Nathan Janes, a Port Clinton native, painted “With Liberty and Justice for All.” He describes the painting as an expression of America’s unwillingness to question the findings of the 9/11 Commission Report.
Nathan Janes’ painting could create some controversy, but all he wants to do is get to the truth.
Janes, a Port Clinton native, recently completed a painting of a dog wearing a blindfold with “911” and “truth” above and below the dog.
Janes said the painting represents America’s inability to question the events surrounding the terrorist attacks on Sept. 11, 2001.
“It’s kind of hard for people to question whether the government lied or had a part in it,” he said. “I’m not say anything’s a hoax. I’m saying there’s information that’s not been released or told.”
Janes started researching conspiracy theories surrounding 9/11 last summer and said he felt he was just getting more questions and not enough answers.
*”I just felt kind of compelled to because the issue needs to be out there,” Janes said. “People might find themselves asking the same questions I’m asking.”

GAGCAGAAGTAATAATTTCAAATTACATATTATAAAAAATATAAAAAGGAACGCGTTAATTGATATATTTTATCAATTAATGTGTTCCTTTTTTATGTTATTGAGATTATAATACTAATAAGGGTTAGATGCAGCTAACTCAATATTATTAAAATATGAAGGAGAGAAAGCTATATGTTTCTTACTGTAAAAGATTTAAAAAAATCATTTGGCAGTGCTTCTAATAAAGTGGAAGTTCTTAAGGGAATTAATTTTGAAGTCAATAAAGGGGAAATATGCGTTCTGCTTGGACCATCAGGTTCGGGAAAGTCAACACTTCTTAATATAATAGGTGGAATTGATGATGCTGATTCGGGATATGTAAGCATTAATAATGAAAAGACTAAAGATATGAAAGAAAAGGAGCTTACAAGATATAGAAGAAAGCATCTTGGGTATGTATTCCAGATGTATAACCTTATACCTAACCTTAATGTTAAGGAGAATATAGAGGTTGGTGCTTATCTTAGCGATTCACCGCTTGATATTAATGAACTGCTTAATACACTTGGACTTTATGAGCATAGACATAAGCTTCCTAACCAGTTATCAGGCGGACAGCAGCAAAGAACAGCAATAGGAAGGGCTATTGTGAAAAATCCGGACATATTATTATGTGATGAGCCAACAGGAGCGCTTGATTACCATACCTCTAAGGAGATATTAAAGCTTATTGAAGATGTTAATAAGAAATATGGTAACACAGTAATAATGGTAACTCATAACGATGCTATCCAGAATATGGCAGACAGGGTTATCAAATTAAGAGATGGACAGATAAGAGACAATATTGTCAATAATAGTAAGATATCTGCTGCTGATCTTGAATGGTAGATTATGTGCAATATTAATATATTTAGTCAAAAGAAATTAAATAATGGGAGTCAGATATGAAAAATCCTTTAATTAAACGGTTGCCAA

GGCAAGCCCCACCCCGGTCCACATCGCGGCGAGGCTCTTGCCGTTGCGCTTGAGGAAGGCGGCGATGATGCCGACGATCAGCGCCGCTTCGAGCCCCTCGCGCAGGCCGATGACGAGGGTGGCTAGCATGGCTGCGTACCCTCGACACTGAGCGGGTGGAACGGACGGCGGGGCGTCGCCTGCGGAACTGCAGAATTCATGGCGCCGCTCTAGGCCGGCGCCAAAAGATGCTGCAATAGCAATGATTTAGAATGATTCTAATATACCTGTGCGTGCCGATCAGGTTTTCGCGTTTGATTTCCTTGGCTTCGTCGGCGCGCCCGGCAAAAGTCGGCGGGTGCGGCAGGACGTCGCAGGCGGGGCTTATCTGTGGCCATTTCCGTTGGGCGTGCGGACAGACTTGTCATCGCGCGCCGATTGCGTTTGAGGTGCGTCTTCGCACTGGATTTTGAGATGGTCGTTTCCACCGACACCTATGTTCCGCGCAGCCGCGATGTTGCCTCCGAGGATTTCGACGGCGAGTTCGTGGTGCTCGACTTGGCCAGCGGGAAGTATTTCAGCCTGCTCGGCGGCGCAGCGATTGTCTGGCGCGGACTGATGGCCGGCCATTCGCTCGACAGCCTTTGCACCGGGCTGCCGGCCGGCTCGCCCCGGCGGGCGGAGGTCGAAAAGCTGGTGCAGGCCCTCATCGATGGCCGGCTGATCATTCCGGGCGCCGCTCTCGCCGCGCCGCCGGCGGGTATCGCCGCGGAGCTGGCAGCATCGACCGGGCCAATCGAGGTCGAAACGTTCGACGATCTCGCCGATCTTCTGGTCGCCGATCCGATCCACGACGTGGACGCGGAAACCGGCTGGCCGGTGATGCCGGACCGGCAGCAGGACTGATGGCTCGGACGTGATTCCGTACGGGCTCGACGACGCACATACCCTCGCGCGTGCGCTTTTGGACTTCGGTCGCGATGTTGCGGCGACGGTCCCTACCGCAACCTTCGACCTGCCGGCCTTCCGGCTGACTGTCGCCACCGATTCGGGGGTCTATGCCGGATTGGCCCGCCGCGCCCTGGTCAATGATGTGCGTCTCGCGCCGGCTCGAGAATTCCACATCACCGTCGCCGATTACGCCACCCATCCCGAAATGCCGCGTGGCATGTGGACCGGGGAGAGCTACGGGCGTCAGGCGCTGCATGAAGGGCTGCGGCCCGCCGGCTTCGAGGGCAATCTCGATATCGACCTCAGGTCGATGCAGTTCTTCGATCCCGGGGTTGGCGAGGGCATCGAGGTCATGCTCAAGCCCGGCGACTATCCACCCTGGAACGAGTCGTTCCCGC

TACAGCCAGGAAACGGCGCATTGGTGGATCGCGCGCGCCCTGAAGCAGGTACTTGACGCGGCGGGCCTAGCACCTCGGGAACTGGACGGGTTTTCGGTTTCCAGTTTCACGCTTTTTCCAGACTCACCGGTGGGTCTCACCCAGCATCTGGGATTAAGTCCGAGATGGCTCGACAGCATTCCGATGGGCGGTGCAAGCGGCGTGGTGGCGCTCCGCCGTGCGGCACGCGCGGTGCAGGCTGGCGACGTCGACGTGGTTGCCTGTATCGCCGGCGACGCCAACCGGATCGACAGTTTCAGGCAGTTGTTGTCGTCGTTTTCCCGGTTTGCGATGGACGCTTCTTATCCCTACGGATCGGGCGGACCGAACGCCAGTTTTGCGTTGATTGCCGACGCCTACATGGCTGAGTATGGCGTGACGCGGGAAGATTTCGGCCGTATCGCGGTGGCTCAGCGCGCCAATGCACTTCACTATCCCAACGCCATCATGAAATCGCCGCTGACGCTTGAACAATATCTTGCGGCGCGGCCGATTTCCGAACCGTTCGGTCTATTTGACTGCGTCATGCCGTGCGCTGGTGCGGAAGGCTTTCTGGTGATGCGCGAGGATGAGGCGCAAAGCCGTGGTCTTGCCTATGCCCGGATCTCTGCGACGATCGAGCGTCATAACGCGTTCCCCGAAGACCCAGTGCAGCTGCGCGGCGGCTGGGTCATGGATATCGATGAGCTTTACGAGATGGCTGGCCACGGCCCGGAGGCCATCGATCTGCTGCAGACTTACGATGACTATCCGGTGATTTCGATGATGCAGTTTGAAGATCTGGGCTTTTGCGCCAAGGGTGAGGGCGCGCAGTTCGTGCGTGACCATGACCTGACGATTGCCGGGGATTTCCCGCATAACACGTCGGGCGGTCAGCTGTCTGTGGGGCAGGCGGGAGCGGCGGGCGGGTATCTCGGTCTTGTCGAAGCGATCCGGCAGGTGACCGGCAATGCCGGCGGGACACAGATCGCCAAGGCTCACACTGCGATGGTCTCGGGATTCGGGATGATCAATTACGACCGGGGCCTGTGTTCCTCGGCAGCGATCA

Janes, a 1997 graduate of Port Clinton High School, said the “all-seeing eye” and the silhouettes of three B-2 stealth bombers represent the government’s power over the people in modern times.
Jeannie Radloff, a retired art teacher at Port Clinton High School, said Janes has always had artistic talent.
“He was an art machine,” Radloff said. “He’s high energy. He has a real passion for art.”
Janes has been painting since he graduated from The Columbus College of Art & Design in 2001. His subject matter has typically focused on dogs and supporting animal welfare.
The “911 Truth” painting is Janes’ first attempt at a controversial issue.
“I felt I was creating something greater than my other works,” he said. “There’s something more significant to it than just a smiling dog.”
Janes said he has not had any buyers for the painting, but instead plans to promote the image and message behind it.
Though many people might disagree with the subject matter, Janes said he painted it to make people think.
“I just want to use it as tool or an image that invokes thought and causes the viewer to think or come up with questions on their own,” he said. “It’s all about getting the information out there.”